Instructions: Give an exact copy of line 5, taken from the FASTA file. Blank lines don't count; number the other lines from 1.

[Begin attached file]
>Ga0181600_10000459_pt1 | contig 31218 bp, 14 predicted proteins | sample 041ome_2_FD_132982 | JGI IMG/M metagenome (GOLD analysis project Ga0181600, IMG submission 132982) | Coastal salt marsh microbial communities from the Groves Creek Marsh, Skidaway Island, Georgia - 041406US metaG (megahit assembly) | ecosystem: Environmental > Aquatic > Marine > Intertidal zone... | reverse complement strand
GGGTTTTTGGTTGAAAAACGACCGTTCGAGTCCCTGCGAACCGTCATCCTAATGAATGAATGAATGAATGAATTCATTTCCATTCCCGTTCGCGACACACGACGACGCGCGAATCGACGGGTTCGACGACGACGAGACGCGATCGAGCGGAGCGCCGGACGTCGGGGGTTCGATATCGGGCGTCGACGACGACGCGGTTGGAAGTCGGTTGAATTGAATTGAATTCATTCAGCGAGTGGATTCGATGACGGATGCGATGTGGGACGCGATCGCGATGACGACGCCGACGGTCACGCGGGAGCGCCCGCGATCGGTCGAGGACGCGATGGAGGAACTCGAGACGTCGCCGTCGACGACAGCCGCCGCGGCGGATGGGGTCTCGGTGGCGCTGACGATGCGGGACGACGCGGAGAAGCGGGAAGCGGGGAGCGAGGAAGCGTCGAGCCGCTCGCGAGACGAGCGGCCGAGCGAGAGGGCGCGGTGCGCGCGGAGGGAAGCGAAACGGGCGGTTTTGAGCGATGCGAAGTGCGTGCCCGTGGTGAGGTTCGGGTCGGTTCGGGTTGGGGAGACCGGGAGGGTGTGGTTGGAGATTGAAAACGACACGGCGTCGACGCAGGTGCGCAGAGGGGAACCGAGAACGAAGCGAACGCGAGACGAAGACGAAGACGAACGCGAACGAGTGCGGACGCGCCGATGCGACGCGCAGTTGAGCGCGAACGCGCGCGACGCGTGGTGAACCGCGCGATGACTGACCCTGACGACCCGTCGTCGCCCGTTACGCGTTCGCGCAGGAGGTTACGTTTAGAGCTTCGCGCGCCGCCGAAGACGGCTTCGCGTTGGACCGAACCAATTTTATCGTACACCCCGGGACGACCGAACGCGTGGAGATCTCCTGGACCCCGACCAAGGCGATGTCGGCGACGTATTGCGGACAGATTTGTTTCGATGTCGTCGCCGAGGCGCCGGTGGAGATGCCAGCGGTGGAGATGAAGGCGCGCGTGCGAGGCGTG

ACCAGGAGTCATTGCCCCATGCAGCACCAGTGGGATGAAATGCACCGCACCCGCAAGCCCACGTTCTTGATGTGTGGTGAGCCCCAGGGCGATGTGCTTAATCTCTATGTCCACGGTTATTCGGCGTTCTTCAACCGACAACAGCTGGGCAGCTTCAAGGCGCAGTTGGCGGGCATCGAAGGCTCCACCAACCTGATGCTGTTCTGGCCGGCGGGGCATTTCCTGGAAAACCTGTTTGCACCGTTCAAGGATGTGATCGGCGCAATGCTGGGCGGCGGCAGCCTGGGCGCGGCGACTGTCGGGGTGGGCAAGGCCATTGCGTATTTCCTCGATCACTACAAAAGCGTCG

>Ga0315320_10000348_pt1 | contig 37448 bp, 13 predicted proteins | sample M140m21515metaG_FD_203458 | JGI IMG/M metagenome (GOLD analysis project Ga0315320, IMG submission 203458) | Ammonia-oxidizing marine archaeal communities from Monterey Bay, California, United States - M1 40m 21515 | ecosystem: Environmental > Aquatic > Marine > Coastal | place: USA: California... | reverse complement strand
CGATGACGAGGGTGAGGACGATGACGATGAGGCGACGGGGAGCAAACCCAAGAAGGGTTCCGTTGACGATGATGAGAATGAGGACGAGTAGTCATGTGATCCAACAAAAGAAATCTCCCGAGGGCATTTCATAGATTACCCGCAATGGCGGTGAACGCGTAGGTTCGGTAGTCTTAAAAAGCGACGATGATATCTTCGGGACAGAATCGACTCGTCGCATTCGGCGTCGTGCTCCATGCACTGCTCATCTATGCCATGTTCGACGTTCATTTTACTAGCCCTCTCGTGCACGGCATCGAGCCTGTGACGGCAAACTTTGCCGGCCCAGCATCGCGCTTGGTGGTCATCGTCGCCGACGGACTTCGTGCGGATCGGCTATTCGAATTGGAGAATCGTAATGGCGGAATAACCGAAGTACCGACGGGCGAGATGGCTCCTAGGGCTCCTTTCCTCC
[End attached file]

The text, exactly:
CGATGACGAGGGTGAGGACGATGACGATGAGGCGACGGGGAGCAAACCCAAGAAGGGTTCCGTTGACGATGATGAGAATGAGGACGAGTAGTCATGTGATCCAACAAAAGAAATCTCCCGAGGGCATTTCATAGATTACCCGCAATGGCGGTGAACGCGTAGGTTCGGTAGTCTTAAAAAGCGACGATGATATCTTCGGGACAGAATCGACTCGTCGCATTCGGCGTCGTGCTCCATGCACTGCTCATCTATGCCATGTTCGACGTTCATTTTACTAGCCCTCTCGTGCACGGCATCGAGCCTGTGACGGCAAACTTTGCCGGCCCAGCATCGCGCTTGGTGGTCATCGTCGCCGACGGACTTCGTGCGGATCGGCTATTCGAATTGGAGAATCGTAATGGCGGAATAACCGAAGTACCGACGGGCGAGATGGCTCCTAGGGCTCCTTTCCTCC